Wednesday, July 20, 2022
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Arctic heating up 4 times faster than global warming rate, new analysis finds

Temperature differences between the Arctic and Tropic are dramatically decreasing

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A seal sits on an iceberg off Kings Point in Newfoundland, Canada. — AFP/ File
A seal sits on an iceberg off King's Point in Newfoundland, Canada. — AFP/ File

A new study reveals that the Arctic is melting four times faster than the rate of global warming.

The study could not find contributing causes but suspected the causes may be linked to “sea ice and water-vapour feedbacks” combined with changes in how the atmosphere and ocean’s heat move into the Arctic.

Unfortunately, the rate of Arctic temperature drop has increased steeply in the last half-century, a finding that was entirely overlooked by all except four out of 39 climate models.

“Thirty years is considered the minimum to represent climate change,” said Petr Chylek, a physicist and climate researcher at Los Alamos National Laboratory and lead author of the study, in a university release. “We decreased the time interval to 21 years. At that smaller time scale and, contrary to previous investigations that found the Arctic amplification index increases in a smooth way, we observed two distinct steps, one in 1986 and the second one in 1999.”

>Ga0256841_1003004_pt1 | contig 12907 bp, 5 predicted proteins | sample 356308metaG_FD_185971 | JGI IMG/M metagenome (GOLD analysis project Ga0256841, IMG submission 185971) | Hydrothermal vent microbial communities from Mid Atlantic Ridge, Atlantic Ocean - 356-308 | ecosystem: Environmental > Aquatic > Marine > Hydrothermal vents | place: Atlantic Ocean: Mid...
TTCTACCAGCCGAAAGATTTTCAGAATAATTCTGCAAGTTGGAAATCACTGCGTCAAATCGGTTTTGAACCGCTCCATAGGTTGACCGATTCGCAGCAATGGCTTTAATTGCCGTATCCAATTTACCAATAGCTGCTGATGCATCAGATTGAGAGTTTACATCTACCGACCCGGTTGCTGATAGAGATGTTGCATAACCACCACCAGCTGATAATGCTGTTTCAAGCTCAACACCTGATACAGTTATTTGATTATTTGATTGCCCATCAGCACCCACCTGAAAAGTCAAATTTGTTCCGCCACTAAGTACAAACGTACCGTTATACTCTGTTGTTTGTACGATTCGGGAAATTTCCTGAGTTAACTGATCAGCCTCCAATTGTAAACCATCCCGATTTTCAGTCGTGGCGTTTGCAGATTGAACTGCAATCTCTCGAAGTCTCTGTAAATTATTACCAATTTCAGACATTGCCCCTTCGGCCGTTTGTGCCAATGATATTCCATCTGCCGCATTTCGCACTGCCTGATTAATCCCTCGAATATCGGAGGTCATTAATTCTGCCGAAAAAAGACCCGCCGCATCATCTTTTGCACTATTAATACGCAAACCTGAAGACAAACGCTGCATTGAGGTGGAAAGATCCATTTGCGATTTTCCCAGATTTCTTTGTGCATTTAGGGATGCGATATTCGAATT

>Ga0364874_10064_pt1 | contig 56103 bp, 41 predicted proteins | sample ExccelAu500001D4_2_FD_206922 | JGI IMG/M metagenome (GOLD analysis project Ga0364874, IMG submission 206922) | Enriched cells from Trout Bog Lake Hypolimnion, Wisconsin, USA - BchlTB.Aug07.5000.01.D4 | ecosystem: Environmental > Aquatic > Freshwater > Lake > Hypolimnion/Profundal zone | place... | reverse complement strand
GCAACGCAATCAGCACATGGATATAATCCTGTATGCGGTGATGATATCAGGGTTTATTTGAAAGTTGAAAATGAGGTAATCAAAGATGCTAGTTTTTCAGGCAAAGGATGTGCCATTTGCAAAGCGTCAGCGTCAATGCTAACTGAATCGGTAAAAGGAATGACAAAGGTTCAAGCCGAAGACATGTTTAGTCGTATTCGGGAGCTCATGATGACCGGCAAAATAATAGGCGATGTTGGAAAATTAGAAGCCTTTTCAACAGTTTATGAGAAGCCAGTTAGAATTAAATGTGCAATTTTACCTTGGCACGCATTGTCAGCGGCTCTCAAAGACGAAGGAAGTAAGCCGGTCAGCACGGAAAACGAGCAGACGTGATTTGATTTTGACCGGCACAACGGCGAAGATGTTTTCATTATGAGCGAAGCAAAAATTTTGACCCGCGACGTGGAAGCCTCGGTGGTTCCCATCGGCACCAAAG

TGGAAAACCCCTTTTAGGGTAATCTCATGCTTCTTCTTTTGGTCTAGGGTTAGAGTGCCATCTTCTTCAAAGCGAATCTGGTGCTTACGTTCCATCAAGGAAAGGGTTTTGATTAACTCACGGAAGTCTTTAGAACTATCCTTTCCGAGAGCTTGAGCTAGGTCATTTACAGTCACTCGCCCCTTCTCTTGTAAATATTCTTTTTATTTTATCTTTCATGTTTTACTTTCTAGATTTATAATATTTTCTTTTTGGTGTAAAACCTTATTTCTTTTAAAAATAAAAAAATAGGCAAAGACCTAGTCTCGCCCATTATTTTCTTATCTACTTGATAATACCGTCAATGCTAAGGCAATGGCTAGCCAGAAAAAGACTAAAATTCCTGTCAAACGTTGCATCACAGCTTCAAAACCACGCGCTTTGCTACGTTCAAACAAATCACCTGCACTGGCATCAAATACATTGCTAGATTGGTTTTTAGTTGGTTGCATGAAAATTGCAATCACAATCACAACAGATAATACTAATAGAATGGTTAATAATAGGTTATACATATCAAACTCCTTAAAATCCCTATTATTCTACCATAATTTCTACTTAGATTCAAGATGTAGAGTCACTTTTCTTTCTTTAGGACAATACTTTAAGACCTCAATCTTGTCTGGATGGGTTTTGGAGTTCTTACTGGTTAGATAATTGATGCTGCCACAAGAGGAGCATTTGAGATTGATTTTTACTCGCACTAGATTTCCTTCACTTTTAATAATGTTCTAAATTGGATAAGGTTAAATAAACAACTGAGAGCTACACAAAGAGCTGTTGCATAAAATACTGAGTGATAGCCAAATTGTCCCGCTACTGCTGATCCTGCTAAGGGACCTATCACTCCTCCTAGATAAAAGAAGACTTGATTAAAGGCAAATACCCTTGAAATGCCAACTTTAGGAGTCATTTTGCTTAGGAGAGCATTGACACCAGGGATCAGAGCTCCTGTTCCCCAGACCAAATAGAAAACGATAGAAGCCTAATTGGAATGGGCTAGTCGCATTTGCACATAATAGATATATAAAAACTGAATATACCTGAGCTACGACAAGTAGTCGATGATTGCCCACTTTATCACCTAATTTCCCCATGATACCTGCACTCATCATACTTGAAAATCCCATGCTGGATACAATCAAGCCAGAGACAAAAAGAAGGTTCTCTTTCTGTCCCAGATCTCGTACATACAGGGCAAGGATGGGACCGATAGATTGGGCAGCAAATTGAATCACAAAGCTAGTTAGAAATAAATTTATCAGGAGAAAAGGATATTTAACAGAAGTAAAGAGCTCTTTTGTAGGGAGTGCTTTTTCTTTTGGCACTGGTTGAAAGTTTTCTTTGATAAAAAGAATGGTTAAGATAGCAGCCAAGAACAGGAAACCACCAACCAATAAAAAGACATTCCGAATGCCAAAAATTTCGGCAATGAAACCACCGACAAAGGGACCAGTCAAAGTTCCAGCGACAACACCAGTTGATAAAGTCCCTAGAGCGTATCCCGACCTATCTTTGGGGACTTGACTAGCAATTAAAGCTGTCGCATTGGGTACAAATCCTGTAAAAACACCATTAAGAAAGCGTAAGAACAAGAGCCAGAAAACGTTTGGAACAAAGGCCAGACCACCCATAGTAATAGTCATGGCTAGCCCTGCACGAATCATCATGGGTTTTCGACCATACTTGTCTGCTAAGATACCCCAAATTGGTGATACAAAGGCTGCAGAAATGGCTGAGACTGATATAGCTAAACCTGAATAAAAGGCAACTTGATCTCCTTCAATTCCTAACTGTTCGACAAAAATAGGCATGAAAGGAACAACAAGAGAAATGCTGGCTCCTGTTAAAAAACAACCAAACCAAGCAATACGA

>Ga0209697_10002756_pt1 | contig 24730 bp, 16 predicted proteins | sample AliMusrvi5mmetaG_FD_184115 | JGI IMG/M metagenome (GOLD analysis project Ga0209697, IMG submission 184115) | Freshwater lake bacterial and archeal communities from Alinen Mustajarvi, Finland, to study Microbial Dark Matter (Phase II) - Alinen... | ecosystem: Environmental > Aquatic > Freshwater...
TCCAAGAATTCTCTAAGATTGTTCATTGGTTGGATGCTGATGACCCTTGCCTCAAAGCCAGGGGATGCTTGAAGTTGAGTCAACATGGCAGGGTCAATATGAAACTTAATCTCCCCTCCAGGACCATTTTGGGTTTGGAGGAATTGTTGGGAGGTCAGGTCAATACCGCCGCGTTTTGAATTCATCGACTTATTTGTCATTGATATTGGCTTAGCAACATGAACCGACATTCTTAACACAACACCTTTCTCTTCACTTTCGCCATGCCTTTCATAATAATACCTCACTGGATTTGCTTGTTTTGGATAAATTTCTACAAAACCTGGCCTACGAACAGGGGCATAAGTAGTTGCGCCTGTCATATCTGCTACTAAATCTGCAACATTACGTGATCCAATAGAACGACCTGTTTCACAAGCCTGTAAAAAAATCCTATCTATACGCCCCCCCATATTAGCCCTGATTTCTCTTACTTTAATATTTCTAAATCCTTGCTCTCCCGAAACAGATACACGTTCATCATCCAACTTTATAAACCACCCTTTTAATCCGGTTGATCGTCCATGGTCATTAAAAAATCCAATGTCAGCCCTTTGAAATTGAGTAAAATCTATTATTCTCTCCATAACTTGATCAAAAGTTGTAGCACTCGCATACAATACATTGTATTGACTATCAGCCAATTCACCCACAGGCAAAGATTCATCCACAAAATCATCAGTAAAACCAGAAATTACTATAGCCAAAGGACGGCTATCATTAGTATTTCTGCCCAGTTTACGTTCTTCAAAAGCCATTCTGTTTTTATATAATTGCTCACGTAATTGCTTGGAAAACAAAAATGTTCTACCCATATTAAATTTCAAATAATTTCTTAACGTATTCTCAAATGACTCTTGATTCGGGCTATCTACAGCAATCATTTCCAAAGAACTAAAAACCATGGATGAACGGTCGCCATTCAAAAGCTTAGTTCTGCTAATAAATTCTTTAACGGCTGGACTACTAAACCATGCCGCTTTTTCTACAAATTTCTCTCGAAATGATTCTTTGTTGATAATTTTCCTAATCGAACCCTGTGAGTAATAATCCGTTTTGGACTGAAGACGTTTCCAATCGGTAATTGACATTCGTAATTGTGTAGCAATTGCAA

The Arctic’s melting Greenland ice sheet can lead to natural destruction around the world — it causes sea levels to rise, which directly impacts coastal communities.

To conduct the study, researchers calculated the Arctic Amplification Index (AAI), which refers to the change in air temperature over the Arctic relative to its lower latitudes. The AAI in this study is the ratio of the Arctic 21-year temperature average versus an overall 21-year temperature average.

In the first few decades of the 21st century, the AAI was four, meaning four times faster than the global mean and much more quickly than previous research had determined using 30 to 40-year time intervals.

Of the 39 climate-change models used in the CMIP6 collection of the Coupled Model Intercomparison Project, researchers found that four models reproduced the first step reasonably well around 1986, but none reproduced the second step in 1999.

“We attributed the first step to increasing concentrations of carbon dioxide and other pollutants in the atmosphere because several models do it correctly,” Chylek said. “But the second step we think is due to climate variability because none of the models can reproduce the second step.”